We took my son, August, to my parents across town. He was looking forward to relaxing in their cozy home, while we set out on our impromptu tour.
An eight-hour drive later, we pulled up to TJ and Jill’s Hansel and Gretel style house. We put down our bags, exchanged hugs, petted the dogs, and headed to McGurks, an Irish pub in the Soulard District.
At night in the French district, we could have been in New York City, or New Orleans, but it was definitely old world. McGurks has massive
Back at the house, we descended into TJ’s basement sanctuary. It had comfy couches, an entertainment center, and an old-fashioned bar hand-built by TJ himself. We ended up spending many friendly hours there on our visit.
The first night TJ told us stories about his tour of duty in Iraq. We heard about his five-day caravan trek across Iraq to the base where he spent six months, about huge camel spiders, about the locals hired to fill thousands of sandbags only for the plastic to biodegrade quickly in the sun. As much as he told us, there is still a lot more he didn’t tell us.
The next day we were on our own while TJ and Jill were at work. We checked out the Delmar Loop and visited Meshuggah Coffee House. We had a tasty breakfast with good coffee. The owner and patrons were friendly and curious about our instrument cases, but early Friday afternoon was sleepy on the Delmar Loop. A couple elderly buskers played for the few passers by.
We drove toward downtown, looking for the action, and taking in the sights. The famous stainless steel Gateway Arch adds a surreal science fiction feel to an otherwise normal cityscape, like something out of a Space Odyssey. It is simple, awe-inspiring and beautiful. I knew from a childhood experience not to travel up the arch. The five-seater egg-shaped capsules that rotate and ratchet people up and down are a claustrophobic’s level seven nightmare.
Our plan for that evening was to busk outside Cardinal Stadium for the playoff game. Busking in St. Louis is legal without any permits, as long as it’s on public property. Also, Mark, TJ’s brother, had gotten us a gig at Kilroy’s, a sports
The streets were a sea of people dressed in red. Homegrown buskers had claimed the best spots, and reigned over large swaths of prime territory with amplification. Casey and I found a spot to play, in view of the Purina Headquarters. “Great Purina! It’s a sign!” I said, remembering the way the dogfood plant odor dominates Bricktown, where we sometimes busk. The people of St. Louis were kind, giving us lots of smiles. The most common feedback we got was, “Wow, that’s different!” TJ later explained, “Blues music prevails in St. Louis, I’m sure they just enjoy hearing something different.”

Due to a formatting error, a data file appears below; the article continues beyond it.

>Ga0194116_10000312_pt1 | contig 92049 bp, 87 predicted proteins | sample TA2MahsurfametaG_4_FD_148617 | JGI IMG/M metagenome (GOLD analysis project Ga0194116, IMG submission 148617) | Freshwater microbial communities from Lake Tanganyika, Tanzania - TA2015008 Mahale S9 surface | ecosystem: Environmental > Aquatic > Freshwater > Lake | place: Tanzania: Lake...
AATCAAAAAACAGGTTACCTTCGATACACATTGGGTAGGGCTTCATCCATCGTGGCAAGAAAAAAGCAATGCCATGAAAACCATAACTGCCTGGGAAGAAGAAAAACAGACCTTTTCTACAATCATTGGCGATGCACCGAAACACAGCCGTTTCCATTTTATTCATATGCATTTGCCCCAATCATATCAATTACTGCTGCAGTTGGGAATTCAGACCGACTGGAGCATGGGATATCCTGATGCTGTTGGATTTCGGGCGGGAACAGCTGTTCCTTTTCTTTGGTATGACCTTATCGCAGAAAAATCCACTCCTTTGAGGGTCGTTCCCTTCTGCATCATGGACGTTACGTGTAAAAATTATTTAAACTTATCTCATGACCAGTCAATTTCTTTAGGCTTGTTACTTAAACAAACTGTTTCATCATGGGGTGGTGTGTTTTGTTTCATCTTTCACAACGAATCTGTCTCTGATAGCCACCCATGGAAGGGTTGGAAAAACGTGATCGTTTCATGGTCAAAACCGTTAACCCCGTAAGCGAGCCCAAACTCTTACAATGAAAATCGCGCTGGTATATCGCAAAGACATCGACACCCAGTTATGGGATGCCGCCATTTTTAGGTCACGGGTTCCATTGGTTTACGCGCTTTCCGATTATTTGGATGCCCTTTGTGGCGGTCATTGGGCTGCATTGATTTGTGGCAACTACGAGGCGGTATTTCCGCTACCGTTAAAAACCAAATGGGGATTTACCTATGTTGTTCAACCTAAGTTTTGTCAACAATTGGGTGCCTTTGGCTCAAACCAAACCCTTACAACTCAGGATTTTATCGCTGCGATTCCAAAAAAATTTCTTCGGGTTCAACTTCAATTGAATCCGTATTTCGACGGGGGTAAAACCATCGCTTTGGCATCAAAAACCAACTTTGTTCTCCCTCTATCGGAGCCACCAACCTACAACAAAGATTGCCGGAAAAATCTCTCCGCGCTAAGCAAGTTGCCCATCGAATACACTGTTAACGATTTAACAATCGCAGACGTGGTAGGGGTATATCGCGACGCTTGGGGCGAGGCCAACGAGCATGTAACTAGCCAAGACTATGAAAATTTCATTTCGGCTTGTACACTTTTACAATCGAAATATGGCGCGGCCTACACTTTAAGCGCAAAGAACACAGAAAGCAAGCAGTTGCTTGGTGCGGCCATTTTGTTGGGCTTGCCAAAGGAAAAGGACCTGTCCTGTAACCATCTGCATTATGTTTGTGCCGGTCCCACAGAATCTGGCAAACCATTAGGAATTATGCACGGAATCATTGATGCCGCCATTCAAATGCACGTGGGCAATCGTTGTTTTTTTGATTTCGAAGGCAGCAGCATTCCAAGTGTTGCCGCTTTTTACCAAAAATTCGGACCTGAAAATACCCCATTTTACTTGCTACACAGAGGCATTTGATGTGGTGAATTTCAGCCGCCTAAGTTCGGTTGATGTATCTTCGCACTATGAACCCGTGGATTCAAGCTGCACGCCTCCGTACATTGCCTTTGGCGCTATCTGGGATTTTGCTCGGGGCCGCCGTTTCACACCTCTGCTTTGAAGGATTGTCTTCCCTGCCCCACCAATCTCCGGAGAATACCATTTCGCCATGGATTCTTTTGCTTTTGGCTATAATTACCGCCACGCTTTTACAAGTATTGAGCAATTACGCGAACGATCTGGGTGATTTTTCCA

Shamrocks Pub is in a massive old brick building, nothing fancy. In it’s past it had been a convent, a bottling plant, and an advertising agency. The owner Pat, who loves musicians and music, gave us a tour of the upstairs. He shared his vision of turning it into an iconic music venue. It already had a wonderful very large wooden stage. I could understand how the space would make someone want to dream big.
In the seventh inning the Cardinals were locked in to win the game. We wanted to busk for the mass exodus from the stadium. We set up on a corner, in a light drizzle. At the end of the game rabid, drunken fans descended and rowdy madness ensued. The people were really unhinged. We retreated to Shamrocks, where it was safer.
Women and girls gathered around and danced like we were rock stars. Pat had hilarious Russian dance moves. It was a feel good moment.
Saturday we all woke up late and with plans to take it easy. Toward evening we drove to Eureka, MO, an beautiful suburb outside of St. Louis. Jill’s nephew Nick was turning three. It was a family celebration in a tall house on the edge of the woods. We ate lots of delicious homemade food, and everyone gathered around to hear us play some music. It was cozy and old timey, even little Nick settled down to enjoy the songs with his family. TJ teared up a little and later confided, “That’s what it’s all about man! Family, friends, and music! You guys are great!” We drove home in the dark watching for the deer that were all around.
Again we watched movies until Casey was the last one standing.
It is in the Grove District, which reminded us of Oklahoma’s Plaza District plus the 39th Strip rolled into one. There are colorful contemporary murals everywhere, fun bars like the Atomic Cowboy, trendy coffee shops, art spaces, tattoo parlors, skateboard shops, and lots of rainbow flags. The Grove is a small creative community recently birthed amidst rundown, broken, boarded up old brick townhouses.
Inside the Handlebar we quickly figured out there was a bicycle theme. It was a hip space, with a courtyard, covered in funky murals. At four in the afternoon it was pretty dead, so we decided to relax and enjoy a few drinks before we dropped in on TJ’s family for Sunday Dinner.
We arrived at the home of TJ’s parents, Linda and Mike, at dusk.
TJ made a fire out back by a splashing fountain. His older brother Phil and his son showed up. We all gathered around the fire and Casey and I played tunes. It was lovely.
On the way home we passed by the Handlebar, if it was rocking we’d stop in and play, but on a Sunday night it was mostly empty. I said, “Oh well, I guess we didn’t make much of a splash in St. Louis. We were naïve to think it could be so easy.” And Casey answered, “Yeah, but I’m happy with how it turned out. It was more important to hang out with TJ and go with the flow. This trip wasn’t so much about the music, it was more about friendship.”
In the mood for more on St. Louis? We recommend St. Patrick's in St. Louis 2015